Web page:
NUTRITION RAW

The Silent Killer: Heart Disease

The Silent Killer

A few weeks ago, I got a call from a friend I haven’t spoken to in a while. He asked me, did you hear about Paul? 

Paul is a good friend of ours, whom I have known for over 20 years.

“Paul is in intensive care at the hospital,” my friend said, “He has just had a quintuple bypass operation.” 

I was shocked.

In recent months, we noticed that Paul’s face was always swollen, which caught our attention. We jokingly thought he had some Botox done; though the problem was obviously more serious.

Paul didn’t look fat on the outside and no one could tell that he was unhealthy. He was known for eating a lot of processed foods and not getting enough exercise. He also liked to eat meat!

Excess body fat causes a range of heart and blood vessel diseases; even if you are not obese or even overweight, you can still accumulate enough fat on the inside to cause serious harm.

Paul’s heart problems aren’t unique. Heart disease is the leading cause of death in men, women, and people of most racial and ethnic groups in the United States. One person dies every 36 seconds in the country from cardiovascular disease.

The question is: Is it possible to reverse heart disease with diet? It turns out that YES, it is! Many interventional studies have shown that arterial plaque can disappear in people on a low-fat, whole-food, vegan diet.

For those of us working in the natural health field, this is not new. Many well-known nutritionists have written extensively on the health benefits of consuming a low fat, high carb vegan diet.

These include T. Colin Campbell, Douglas Graham, John McDougall, Michael Klaper, William Harris, Ruth Heidrich, Michael Greger, and Neal Barnard, among others.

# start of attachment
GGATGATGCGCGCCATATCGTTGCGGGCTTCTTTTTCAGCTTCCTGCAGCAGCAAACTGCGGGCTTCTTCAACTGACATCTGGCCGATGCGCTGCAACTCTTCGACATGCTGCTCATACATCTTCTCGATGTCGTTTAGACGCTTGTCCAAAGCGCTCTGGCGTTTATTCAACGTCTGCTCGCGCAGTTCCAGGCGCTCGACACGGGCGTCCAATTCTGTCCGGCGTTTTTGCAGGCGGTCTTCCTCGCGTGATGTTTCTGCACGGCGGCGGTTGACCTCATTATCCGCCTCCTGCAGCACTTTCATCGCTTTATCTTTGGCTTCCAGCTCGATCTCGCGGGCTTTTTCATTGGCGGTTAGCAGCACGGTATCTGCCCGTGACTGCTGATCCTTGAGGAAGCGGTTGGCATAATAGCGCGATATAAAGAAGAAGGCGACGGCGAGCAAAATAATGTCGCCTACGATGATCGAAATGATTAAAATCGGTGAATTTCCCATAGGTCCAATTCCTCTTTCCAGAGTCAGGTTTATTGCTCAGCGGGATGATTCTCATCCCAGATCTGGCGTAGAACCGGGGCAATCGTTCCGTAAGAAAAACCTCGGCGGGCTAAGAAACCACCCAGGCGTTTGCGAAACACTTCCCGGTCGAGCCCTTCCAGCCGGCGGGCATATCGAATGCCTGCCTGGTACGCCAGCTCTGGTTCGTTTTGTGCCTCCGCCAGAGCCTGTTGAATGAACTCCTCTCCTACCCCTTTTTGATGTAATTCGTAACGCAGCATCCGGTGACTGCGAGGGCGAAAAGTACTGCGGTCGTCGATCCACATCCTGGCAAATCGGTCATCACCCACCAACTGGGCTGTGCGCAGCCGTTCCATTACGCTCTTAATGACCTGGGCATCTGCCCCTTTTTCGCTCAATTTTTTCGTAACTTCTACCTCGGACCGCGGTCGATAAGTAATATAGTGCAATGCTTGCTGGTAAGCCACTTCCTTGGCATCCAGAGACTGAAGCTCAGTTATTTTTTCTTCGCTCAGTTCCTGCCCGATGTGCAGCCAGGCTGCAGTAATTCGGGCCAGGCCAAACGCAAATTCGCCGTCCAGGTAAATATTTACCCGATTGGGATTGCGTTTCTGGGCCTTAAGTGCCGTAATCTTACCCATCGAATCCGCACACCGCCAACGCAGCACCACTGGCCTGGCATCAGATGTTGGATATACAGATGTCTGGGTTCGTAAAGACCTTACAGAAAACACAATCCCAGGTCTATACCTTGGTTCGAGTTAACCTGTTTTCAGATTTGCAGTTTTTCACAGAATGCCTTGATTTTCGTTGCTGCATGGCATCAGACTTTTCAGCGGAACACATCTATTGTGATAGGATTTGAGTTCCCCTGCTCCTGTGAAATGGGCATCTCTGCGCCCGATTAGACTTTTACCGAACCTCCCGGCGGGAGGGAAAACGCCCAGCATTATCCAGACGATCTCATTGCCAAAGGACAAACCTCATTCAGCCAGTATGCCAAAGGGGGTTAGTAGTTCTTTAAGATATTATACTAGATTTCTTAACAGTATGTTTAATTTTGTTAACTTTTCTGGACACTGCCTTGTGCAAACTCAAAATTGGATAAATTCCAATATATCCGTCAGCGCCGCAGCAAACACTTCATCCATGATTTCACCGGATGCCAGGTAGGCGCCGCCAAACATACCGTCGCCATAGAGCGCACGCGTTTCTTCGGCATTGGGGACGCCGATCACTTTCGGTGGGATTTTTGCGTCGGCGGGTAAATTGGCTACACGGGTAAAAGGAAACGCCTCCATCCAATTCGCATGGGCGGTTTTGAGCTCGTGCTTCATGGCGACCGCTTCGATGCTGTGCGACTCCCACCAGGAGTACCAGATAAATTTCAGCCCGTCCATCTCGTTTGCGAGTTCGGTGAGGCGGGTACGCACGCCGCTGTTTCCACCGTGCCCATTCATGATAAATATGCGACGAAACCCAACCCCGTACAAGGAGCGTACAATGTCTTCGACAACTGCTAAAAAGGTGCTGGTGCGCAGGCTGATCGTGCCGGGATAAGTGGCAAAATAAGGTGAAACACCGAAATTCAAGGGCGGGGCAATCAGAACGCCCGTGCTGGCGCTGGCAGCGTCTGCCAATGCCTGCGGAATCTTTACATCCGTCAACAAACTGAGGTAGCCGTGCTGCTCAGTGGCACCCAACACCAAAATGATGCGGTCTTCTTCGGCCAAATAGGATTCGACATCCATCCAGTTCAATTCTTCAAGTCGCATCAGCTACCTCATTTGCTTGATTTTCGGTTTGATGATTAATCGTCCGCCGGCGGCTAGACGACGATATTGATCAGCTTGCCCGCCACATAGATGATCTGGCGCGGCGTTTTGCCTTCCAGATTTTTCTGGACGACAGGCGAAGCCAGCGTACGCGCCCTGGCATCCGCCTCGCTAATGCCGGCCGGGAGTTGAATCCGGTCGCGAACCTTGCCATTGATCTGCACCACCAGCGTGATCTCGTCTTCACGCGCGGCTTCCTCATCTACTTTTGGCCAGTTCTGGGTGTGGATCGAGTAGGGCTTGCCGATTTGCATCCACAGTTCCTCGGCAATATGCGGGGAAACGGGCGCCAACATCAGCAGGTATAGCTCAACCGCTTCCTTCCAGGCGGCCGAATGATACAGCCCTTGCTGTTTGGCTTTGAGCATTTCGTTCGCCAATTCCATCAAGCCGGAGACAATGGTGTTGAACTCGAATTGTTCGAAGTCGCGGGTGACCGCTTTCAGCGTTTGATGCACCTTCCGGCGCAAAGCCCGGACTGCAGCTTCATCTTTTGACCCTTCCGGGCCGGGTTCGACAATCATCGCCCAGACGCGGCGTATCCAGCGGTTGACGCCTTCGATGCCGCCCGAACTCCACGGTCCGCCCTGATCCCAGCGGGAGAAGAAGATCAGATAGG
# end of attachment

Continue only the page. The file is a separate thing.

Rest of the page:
All of these professionals agree that approximately 10% of total calories from plant-based fat are moderate and more than adequate, and that health declines significantly on practically every level when fat consumption rises above the mid-teens.

Yet, most people in the western world eat FOUR TIMES that amount of fat.

You are probable wondering how a vegan, or WFPB (Whole Food Plant Based) diet compares to the raw food diet, in the context of heart disease.

It is very likely that within our lifetime we will not see studies done on people eating low fat, raw food diets and the effect on diseases; simply because healthy raw food diets are not commercially sound for our capitalist system. Who’s going to pay for such studies, MacDonald’s? Pepsi? Big Pharma? The government? I don’t think so.

We do, however, have common sense, and sciences such as Natural Hygiene point us in the right direction. The great advantage of adopting a raw, or mostly raw, high fruit, plant-based diet is that, since we consume a significant portion of our calories from fresh fruit, this dramatically reduces the amount of fat and salt we intake. This, in turn, leads to a healthier heart, as well as helps prevent many other diseases.

One of the main sources of harmful fat in vegan, and non-vegan diets is the use of oils (whether is olive, coconut, or other vegetable oils). We do not use oils in low fat, raw food diets.

A study done by Dr. Robert Vogel at the University of Maryland and reported in the Journal of the American College of Cardiology found that olive oil (considered to be the “healthiest” of oils); reduces blood flow in arteries by 31 percent after consumption, which is rather shocking.

The study also found that olive oil injures the inner lining of the arteries (called endothelium). This damage causes inflammation, which leads to atherosclerosis.

There’s nothing wrong with fat; we’d die without it. But it’s critical that we eat it in the right amounts and in the right form.

Paul survived his ordeal and is making a steady, but slow recovery. His condition should be a reminder to us all of the dangers of not looking after one’s health, how cardiovascular disease can be a treacherous killer, and the good news of how we can totally avoid, and even reverse, this condition by improving our nutrition and keeping fit.

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